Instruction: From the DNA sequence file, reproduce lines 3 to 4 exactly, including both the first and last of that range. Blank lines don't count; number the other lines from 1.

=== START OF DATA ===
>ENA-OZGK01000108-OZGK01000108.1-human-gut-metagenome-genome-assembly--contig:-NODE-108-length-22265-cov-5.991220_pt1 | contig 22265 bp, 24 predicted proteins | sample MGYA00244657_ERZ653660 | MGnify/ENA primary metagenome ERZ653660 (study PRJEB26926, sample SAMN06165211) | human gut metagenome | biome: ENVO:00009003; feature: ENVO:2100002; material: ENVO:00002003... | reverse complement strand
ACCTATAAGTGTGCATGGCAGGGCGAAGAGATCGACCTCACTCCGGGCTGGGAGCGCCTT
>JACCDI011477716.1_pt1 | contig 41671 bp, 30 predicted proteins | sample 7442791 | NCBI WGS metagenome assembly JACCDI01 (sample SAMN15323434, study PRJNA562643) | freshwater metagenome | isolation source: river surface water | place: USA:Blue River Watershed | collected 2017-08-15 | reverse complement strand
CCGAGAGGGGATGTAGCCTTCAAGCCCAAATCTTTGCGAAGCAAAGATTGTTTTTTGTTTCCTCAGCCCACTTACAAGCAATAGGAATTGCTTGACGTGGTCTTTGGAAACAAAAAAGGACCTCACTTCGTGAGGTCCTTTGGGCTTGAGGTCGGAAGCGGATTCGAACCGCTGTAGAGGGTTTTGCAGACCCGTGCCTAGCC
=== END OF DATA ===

>JACCDI011477716.1_pt1 | contig 41671 bp, 30 predicted proteins | sample 7442791 | NCBI WGS metagenome assembly JACCDI01 (sample SAMN15323434, study PRJNA562643) | freshwater metagenome | isolation source: river surface water | place: USA:Blue River Watershed | collected 2017-08-15 | reverse complement strand
CCGAGAGGGGATGTAGCCTTCAAGCCCAAATCTTTGCGAAGCAAAGATTGTTTTTTGTTTCCTCAGCCCACTTACAAGCAATAGGAATTGCTTGACGTGGTCTTTGGAAACAAAAAAGGACCTCACTTCGTGAGGTCCTTTGGGCTTGAGGTCGGAAGCGGATTCGAACCGCTGTAGAGGGTTTTGCAGACCCGTGCCTAGCC